Denise M Taylor

Writing Consultant I Editor I Proofreader I Teacher

In the English language, the apostrophe has a lot to do with possession and omission. Its (not It’s!) misuse in punctuation is a hot topic . . . for editors and proofreaders, and anyone else who cares. The trend today is to say or write something in the briefest way possible—social media has made sure of that. So using the apostrophe to replace an omitted letter or letters in a word (don’t, couldn’t, cont’d) is not only widely accepted, it’s (it is) even becoming increasingly acceptable to leave out the apostrophe altogether (dont, couldnt, contd). Gone fishin’ would just be gone fishin. What think’st thou?

The use of the apostrophe to show possession with a singular noun is basic stuff: an apostrophe is inserted plus the letter s (the artist’s palette, Oscar’s bone). But when it comes to common nouns that end in the letter s (bus, glass, brass) and proper nouns (Harriet Harris, Athens, Christmas), there are conflicting grammar rules about how to show possession when writing such nouns.

Harriet Harris’ recital or Harriet Harris’s recital

This may help:

“A competing rule has it that names consisting of one syllable always take an apostrophe s (Burns’s), whereas those of more than one syllable take only the apostrophe (Dickens’) . . . Given this confused situation, the most straightforward course of action is to add apostrophe s to any name ending in s, however long or short it is and however it is pronounced.” (Wiley Style Manual, p. 86)

I change my mind regularly, and my choice often depends on how the word looks. So there is no right way; the best advice I should give myself is to choose one way and stay consistent. I tend to be minimalist so I don’t usually add the s after the apostrophe.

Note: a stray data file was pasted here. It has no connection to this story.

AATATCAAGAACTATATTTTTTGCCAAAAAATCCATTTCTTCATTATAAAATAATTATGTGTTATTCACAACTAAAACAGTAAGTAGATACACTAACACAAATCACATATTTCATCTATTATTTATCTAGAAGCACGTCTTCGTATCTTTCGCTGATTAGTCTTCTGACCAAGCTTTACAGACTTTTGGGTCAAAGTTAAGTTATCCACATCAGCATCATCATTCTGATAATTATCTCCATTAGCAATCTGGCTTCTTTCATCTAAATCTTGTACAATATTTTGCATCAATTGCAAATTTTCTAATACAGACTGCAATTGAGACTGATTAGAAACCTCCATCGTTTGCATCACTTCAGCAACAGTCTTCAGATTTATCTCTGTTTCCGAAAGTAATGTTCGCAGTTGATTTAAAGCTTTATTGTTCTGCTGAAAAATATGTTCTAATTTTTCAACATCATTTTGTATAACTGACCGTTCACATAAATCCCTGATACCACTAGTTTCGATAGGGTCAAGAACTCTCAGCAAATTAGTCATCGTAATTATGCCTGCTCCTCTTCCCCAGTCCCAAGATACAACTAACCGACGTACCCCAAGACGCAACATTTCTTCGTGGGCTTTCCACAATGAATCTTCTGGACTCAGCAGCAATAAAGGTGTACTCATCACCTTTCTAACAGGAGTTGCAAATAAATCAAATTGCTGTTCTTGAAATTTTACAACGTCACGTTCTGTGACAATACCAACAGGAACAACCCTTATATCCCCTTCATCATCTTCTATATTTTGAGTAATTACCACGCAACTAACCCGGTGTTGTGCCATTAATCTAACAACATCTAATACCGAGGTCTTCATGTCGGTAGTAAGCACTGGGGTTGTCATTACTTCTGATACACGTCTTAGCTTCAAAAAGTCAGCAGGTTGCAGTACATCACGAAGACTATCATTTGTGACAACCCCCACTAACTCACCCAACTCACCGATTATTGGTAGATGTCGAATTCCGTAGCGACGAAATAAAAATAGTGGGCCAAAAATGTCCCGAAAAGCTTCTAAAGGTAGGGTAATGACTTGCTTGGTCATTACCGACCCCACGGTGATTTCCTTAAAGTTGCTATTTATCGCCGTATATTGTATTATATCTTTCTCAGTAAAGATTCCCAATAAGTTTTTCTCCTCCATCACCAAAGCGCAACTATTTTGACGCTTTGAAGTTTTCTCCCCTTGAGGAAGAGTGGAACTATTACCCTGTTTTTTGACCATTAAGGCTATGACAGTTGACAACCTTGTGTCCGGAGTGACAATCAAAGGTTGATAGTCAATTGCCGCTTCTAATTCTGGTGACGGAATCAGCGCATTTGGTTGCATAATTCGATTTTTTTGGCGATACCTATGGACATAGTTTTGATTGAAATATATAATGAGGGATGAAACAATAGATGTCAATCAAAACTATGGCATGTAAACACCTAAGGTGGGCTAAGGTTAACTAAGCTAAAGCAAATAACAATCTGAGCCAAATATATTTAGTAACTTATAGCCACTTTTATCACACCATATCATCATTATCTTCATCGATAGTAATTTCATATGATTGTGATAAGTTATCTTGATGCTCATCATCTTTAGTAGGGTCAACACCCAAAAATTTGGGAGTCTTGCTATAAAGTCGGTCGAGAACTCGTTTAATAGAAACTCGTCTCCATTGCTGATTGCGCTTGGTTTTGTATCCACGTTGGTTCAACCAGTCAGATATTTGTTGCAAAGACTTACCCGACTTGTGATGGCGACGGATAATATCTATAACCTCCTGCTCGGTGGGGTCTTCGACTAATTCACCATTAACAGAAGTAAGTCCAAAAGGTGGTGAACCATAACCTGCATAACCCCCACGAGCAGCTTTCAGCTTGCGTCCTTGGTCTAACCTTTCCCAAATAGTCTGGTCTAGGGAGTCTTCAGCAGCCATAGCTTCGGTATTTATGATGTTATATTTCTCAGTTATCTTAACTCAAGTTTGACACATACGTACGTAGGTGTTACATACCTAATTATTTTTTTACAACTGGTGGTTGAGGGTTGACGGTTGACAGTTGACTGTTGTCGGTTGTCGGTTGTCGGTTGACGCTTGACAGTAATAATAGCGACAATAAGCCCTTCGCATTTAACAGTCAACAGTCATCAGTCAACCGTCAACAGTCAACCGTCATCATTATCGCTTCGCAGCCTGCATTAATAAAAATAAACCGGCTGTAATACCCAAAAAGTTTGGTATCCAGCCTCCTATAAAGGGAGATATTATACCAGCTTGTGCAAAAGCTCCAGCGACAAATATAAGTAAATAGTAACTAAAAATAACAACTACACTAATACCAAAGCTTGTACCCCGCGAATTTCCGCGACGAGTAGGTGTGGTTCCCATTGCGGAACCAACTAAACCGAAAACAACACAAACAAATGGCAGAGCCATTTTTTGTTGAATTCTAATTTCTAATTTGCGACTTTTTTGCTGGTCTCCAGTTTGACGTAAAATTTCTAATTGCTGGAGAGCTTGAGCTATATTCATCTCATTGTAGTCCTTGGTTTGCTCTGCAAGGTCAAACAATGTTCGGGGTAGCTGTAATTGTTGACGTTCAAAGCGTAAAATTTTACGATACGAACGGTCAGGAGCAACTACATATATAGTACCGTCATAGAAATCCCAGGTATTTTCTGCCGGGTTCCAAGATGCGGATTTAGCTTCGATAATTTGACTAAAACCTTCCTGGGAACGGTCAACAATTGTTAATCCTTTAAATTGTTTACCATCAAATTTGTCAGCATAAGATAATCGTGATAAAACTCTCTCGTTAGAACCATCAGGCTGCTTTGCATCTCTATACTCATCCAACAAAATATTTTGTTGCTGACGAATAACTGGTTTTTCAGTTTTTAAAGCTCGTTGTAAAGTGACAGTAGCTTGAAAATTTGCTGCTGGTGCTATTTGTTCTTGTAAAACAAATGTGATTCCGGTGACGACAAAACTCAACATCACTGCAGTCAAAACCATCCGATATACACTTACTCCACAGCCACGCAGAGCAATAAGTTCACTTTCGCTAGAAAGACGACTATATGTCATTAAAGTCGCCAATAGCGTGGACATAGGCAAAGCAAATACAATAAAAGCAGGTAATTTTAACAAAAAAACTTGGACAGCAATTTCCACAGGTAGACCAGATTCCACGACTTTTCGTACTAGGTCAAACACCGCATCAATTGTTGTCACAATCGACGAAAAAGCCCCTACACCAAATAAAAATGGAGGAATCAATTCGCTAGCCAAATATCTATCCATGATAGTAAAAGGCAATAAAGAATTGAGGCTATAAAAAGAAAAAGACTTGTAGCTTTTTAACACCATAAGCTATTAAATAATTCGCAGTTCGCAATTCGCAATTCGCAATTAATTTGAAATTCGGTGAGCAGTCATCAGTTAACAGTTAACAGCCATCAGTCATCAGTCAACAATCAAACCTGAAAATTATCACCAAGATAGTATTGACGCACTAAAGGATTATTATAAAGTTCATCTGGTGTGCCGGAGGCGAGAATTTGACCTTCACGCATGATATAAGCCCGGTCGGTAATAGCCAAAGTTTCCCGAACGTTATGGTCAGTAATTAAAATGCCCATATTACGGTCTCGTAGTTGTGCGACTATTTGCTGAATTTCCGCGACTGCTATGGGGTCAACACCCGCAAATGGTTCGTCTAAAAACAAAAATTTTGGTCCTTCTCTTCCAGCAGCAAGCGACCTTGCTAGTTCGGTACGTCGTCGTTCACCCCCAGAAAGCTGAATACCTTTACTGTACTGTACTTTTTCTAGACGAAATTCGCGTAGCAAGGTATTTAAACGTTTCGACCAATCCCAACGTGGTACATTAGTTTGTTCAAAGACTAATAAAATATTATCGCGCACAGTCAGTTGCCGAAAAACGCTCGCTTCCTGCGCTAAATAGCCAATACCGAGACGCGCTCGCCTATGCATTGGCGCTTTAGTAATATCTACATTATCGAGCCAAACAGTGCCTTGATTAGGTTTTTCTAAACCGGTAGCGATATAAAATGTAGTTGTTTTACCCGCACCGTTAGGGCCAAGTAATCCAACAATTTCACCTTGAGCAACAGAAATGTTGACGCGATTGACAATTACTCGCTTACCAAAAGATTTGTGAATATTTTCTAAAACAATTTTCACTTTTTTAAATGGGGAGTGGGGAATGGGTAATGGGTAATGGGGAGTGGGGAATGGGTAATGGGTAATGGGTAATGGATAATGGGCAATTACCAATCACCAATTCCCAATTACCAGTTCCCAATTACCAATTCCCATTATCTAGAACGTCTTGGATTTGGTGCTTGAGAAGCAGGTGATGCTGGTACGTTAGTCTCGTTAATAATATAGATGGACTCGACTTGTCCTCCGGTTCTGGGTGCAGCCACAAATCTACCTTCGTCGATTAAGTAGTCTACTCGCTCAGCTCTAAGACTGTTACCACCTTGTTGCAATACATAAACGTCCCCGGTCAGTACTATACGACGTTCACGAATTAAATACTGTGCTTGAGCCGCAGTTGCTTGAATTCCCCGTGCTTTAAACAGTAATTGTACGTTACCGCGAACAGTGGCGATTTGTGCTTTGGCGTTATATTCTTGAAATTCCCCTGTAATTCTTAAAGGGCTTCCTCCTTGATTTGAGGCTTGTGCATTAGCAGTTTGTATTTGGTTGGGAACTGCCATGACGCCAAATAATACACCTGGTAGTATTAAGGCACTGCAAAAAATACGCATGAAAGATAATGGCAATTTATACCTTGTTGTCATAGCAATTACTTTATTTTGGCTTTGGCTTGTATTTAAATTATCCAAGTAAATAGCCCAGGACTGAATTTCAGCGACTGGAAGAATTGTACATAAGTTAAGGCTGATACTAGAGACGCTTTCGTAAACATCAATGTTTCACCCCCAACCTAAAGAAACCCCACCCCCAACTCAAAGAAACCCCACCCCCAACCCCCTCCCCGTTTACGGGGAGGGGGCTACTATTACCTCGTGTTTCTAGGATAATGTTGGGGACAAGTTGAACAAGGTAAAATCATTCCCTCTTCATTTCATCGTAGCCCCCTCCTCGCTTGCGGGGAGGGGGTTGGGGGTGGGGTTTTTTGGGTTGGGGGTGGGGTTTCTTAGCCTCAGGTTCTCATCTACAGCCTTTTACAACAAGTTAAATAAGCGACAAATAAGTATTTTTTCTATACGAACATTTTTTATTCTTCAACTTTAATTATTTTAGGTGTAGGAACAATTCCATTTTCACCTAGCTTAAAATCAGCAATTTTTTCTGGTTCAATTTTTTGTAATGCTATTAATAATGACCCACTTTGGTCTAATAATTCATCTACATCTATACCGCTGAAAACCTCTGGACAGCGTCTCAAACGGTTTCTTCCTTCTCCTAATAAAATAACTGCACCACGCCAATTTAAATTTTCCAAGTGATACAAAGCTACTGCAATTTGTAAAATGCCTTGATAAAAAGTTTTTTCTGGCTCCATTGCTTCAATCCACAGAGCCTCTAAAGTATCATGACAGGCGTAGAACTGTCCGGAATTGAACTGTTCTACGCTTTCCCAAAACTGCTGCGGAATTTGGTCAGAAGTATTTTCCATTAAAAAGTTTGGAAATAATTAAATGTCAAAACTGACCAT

If the ‘possessive’ belongs to more than one person, only add an apostrophe to the last person in the grouping.

Brown and Green’s paintings of the war in Iraq.

Using the above example, if Brown and Green painted separate paintings of the same subject, then each name would take an apostrophe:

Brown’s and Green’s paintings of the war in Iraq.

Curiously, possessive pronouns such as its, hers, yours, ours, whose and theirs never have an apostrophe before the s.

Plural and collective nouns not ending in s also take an apostrophe s.

children’s books (not childrens’ books)
women’s rights (not womens’ rights)

Place names and companies such as Kings Cross and Bakers Delight don’t need an apostrophe s (Kings Cross is not King’s Cross or Kings’ Cross). The same applies to generic phrases that are descriptive such as travellers cheques or someone’s drivers licence.

Even though it was previously the norm to add an apostrophe, these days there are no apostrophes in expressions of time that denote more than one day, week, month or year (probably because the sense of these phrases are considered to be more descriptive than possessive).

in two weeks time
two days work

But if the reference is singular, use the apostrophe.

A month’s holiday

However, Simon Heffer (Simply English: An A to Z of Avoidable Errors) still advocates the use of an apostrophe, as in ‘it was two years’ work’, arguing that it means ‘the work of two years’. On the other hand, he explains that phrases such as ‘she was eight months pregnant’ denotes that ‘eight months’ is used adjectivally.

There are no apostrophes in the plural form of acronyms.

NGOs
MPs
URLs

Heffer, and the Wiley Style Manual, promote the use of an apostrophe in the plural references to letters of the alphabet “for the sake of clarity”:

“If one is writing about examination grades one has no difficulty with Bs, Cs or Ds; but when writing about As one may be thought to be writing about the word as. So for consistency’s sake, I would counsel in favour of the usage A’s, B’s, C’s and so on, to avoid ambiguity . . .” (Heffer, p. 45)

Two things that really get my goat . . .

  1. Using apostrophes to indicate the plural.

For example,

carol’s by candlelight, falafel’s in salad wraps

Simply, all that’s needed is an s at the end of the word.

carols by candlelight, falafels in salad wraps

Nor are there apostrophes in decades.

the 1960s (not the 1960’s; although, an apostrophe would be added if it was abbreviated to the ‘60s).

  1. Confusing its and it’s

There is a difference! As mentioned above, ‘its’ indicates possession, whereas ‘it’s’ indicates a contraction or omission, and means either ‘it is’ or ‘it has’.

It’s (it is) a starry night.

The cat drank its milk.

Elementary dear reader?

cartoon

 

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